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Portrait of Adele Bloch-Bauer I
"Portrait of Adele Bloch-Bauer I", 1907.
Oil, silver and gold leaf on canvas, 138 x 138 cm.
Neue Galerie New York,...
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Woman in Gold
The new film
"Woman in Gold"
by Simon Curtis tells the amazing story of one famous painting: the 1907 portrait of Adele Bloch-Bauer by Gustav Klimt. The portrait was commissioned by Adele's husband Ferdinand Bloch and was one of five paintings by Klimt that the couple, who were one of Klimt's most important supporters,had in their art collection.
Adele Bloch-Bauer was a leading member of Viennese society and her salons were popular with the artists, writers and musicians of the day. As she died of meningitis in 1925, she asked that the paintings be given to the future Belvedere Gallery in Austria after her husband's death. History, however, was to intervene. After the annexation of Austria by Nazi Germany in 1938, Ferdinand Bloch fled first to Prague and later to Switzerland where he died in poverty in November 1945. His estate, including many of the paintings, had already been confiscated. In his own will Bloch gave the paintings to his brother Gustav's family, feeling no obligation to the Austrian state. His niece, Maria Altmann, was the only family member still alive and she began a ten-year lawsuit against the Austrian state which ended successfully in 2006. Some of the paintings were returned to her, including the famous portrait of her aunt.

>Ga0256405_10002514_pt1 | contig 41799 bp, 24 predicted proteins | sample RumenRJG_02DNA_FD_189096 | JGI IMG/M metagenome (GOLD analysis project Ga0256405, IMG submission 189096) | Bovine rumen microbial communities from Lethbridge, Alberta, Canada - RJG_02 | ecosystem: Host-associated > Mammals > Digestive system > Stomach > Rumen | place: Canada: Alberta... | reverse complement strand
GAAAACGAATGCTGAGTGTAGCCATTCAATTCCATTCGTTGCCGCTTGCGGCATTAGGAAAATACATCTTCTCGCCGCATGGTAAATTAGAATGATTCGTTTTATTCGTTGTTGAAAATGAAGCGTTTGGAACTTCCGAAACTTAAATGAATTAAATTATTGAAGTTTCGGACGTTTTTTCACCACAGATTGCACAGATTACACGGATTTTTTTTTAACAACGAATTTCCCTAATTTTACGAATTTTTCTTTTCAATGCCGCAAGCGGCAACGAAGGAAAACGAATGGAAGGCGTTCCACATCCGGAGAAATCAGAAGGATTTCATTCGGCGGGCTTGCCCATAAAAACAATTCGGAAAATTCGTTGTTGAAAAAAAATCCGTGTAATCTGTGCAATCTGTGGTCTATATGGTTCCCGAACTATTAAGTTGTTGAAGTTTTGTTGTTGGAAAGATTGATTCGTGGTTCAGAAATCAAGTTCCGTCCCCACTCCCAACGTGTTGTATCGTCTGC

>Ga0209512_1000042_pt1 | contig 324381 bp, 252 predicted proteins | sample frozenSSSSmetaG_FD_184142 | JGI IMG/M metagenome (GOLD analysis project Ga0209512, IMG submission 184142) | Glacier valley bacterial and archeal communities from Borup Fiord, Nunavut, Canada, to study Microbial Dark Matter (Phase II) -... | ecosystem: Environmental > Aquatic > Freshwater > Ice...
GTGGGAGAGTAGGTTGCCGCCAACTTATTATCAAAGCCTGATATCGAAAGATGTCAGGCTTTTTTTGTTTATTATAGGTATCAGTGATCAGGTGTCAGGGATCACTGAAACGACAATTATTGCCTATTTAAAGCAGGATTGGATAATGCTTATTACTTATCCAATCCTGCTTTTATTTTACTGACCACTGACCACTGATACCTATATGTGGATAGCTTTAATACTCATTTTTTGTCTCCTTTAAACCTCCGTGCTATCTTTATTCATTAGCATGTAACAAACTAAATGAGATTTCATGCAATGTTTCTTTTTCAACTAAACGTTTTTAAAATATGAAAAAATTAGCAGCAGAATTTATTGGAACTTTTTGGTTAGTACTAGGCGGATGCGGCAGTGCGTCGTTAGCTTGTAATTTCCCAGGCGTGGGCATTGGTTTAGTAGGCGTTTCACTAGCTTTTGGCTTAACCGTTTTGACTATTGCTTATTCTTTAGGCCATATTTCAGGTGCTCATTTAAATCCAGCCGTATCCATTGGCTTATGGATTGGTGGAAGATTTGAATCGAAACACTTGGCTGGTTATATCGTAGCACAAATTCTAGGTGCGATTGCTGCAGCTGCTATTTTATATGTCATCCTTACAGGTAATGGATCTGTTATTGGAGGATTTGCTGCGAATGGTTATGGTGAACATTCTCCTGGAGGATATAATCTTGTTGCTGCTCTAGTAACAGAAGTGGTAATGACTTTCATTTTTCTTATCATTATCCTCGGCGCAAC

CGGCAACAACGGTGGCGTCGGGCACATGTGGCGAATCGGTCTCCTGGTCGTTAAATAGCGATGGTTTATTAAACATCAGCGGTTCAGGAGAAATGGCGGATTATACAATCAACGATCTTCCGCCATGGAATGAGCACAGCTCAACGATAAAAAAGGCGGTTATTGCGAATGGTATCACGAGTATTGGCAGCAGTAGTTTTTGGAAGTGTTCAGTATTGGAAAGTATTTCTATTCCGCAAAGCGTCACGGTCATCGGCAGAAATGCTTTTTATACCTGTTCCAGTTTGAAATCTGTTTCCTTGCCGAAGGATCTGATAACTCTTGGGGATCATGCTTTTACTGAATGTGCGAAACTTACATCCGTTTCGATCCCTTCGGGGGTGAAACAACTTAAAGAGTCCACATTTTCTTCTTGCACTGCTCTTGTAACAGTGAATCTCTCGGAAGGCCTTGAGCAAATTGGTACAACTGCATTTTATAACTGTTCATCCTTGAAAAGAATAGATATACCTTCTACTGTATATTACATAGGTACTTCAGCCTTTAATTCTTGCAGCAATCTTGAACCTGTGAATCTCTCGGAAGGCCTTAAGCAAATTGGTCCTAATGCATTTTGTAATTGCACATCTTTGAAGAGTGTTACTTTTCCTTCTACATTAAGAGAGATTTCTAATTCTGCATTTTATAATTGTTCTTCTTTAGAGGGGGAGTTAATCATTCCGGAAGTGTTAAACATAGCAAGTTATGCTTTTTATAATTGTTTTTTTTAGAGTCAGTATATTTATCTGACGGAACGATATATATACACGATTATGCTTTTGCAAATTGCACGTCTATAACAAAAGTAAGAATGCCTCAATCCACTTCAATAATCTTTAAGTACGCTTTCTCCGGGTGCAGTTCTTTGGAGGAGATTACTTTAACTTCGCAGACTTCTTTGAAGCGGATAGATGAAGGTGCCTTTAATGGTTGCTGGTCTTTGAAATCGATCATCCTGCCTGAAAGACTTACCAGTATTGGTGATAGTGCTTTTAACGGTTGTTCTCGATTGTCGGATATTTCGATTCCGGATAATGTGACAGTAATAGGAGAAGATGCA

Today the portrait of Adele Bloch-Bauer hangs in the Neue Galerie in New York.